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Geography of import trade of Russia through Astrakhan in the 18th century


© 2003, Ryabtsev Ave


In the history of Russia 18th century the important place is taken by its foreign trade activity. Its level, structure of goods are important characteristic of social and economic development of the country, extent of integration of Russia into the system of world trade. The quantum leap which Russia made in the first quarter of the 18th century fell on the period of intensive development of trade in the countries of Europe and Asia. An exit to Baltic, to the sea, strengthening of positions on the Caspian Sea created favorable conditions for increase in the foreign trade activity. Besides Russia could rely on the century traditions which were available here. In these conditions foreign trade with inflow of foreign goods on domestic market of Russia began to make strong impact on economic development of the country in general. But the quantitative jump caused significant changes and in the social and economic relations which were accurately designated in the next decades. Trade with the East, taking in the 18th century rather small place in foreign trade turnovers of the country, played an important role for economy of Russia. Not accidentally in government and commerce and industry circles it was a subject of special attention. Interest in commercial relations of Russia with the countries of the East through Astrakhan in the 18th century gets besides and modern sounding: in the 90th of the 20th century Astrakhan becomes the southern outpost of Russia and its main port on the Caspian Sea again. It promotes the increasing interest of researchers in the history of the foreign trade activity of Russia in the east and defines its importance.

In the first half of XVTII of century silk and textile products were the main articles of import: in 1733 they made 159 thousand rubles, or 85% [1], in 1744 - 860.2 thousand rubles, or 93.5% of all import [2]. The share of other goods was rather small. It should be noted regular import of gold and silver in ingots and coins (Iranian and Indian), gemstones and pearls. Merchants handed over at the specified prices gold and silver in the Astrakhan provincial office or Monetary office in Moscow, these metals then went to monetary repartition. The raw materials problem for monetary stamping, especially silver, was current as mining of gold and silver in the 18th century was insignificant for Russia. As well as in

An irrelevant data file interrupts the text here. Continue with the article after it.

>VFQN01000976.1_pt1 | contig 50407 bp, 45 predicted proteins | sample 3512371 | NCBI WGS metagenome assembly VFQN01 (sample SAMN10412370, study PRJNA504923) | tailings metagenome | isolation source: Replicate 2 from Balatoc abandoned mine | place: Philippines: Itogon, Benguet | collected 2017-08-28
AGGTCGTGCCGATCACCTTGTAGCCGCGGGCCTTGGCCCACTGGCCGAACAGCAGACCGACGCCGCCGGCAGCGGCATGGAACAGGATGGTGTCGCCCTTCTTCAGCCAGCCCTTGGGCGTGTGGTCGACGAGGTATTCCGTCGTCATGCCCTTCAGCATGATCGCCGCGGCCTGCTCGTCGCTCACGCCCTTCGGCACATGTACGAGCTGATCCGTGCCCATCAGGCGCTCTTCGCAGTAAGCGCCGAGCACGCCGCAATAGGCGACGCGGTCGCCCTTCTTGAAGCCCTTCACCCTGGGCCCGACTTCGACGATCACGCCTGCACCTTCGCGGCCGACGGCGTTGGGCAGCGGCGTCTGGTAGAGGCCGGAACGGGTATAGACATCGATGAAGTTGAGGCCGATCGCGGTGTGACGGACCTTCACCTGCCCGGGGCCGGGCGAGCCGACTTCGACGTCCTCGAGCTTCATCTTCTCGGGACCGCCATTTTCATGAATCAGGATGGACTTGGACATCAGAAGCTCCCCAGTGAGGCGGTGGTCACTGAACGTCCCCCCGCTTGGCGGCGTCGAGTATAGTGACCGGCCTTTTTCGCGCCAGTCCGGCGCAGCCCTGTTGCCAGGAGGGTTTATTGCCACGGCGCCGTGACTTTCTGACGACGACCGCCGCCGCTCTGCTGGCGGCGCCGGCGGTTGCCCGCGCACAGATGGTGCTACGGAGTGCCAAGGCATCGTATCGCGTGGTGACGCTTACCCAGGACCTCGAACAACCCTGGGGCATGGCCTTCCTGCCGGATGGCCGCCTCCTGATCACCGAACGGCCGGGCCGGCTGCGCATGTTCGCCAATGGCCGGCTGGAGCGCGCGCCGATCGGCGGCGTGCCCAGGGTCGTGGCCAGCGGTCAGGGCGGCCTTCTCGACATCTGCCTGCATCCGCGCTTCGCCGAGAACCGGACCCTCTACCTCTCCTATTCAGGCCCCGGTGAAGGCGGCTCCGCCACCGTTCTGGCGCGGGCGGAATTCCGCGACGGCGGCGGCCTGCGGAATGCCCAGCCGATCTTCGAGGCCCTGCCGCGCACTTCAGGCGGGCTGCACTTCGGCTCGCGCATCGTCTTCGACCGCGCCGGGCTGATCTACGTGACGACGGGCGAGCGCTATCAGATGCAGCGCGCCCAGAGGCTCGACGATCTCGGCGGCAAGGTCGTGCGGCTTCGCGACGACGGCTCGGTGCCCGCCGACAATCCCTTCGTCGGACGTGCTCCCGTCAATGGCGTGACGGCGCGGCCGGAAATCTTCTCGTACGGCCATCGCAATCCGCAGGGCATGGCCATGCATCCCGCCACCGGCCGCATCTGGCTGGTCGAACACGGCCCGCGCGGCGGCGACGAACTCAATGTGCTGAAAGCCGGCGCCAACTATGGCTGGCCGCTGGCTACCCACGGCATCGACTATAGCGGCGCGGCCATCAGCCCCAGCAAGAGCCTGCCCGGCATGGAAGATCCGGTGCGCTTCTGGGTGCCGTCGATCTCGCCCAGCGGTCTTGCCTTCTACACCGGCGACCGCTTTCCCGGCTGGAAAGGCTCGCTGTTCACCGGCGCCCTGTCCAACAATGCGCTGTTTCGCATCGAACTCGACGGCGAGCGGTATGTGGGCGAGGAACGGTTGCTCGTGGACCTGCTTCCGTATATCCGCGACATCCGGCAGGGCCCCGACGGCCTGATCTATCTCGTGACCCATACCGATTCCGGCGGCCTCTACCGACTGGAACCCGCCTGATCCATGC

XVII century, the treasury was interested in receipt from the East of precious metals and did not impose on them tax [3].

But if in the 17th century through Astrakhan a significant amount of gold, then in the 18th century a supply arrived

gold and silver significantly decreases. Customs sheets only in 50 - show the 60th a supply of gold and silver [4]. Since 70th, import of precious metals is not traced. It is characteristic not only of the Astrakhan customs, but also of import in Orenburg and Troitsk fortress.

On materials of the first half of the 18th century it is possible to note also a considerable supply of metal. In 30 - 40 several thousands of poods of scrap of copper annually came to Astrakhan: in 1733 - about 2.5 thousand pood. [1], in 1744 3.1 one thousand pood. [2]. Copper was valuable raw materials for domestic manufactories and handicraftsmen. Made at this time at the Ural plants it only in a small amount came to domestic market, and the most part was used on stamping of a copper coin [5]. Besides import copper on the quality was more suitable for production of ware and other products. In the second half of the 18th century import of copper, just as gold and silver, is significantly reduced.

Import in the second half of the 18th century on the structure had no cardinal difference, but the specific weight and conditions of receipt of east goods to Russia changed. The overall balance of import in the second half of the 18th century was below export (import

>- 303,544 rubles, export - 383,746 rubles on average in a year). It consisted of the following goods and groups located in preference order: raw silk and colored (boiled) in the flowers, cotton-raw and yarn, fabrics and products from them, bellows (sheepskin, fur and a skin) and other goods. Import, generally from Transcaucasia and Iran, played an essential role in ensuring the silk-weaving and cotton industry with raw materials. The last began to develop quickly from 60th of the 18th century. Import was important also for other branches of the national economy. It met the needs of the nobility, merchants and more general population in consumer goods. Had benefits and treasury.

In 20 - the 40th, 18th century in connection with development of the silk-weaving industry in Russia the raw materials supply considerably grew. Import completely satisfied at this time requirements of the Russian manufactories using only the Azerbaijani and Iranian raw silk costing according to testimonies of the expert of manufactories boards Odar, is twice cheaper European [5]. A significant amount of raw silk went in transit through Russia to Europe. In 1733

>- 1734 the supply of silk made about 1600 pood., in 1744 - 1745 - more 9000th pood. Meanwhile in the 40th of the 18th century the silk consumption in Russia did not exceed 2000

pood. in a year [6]. Since 1778 it was practically not imported (it was brought 1 - 3 pood a year).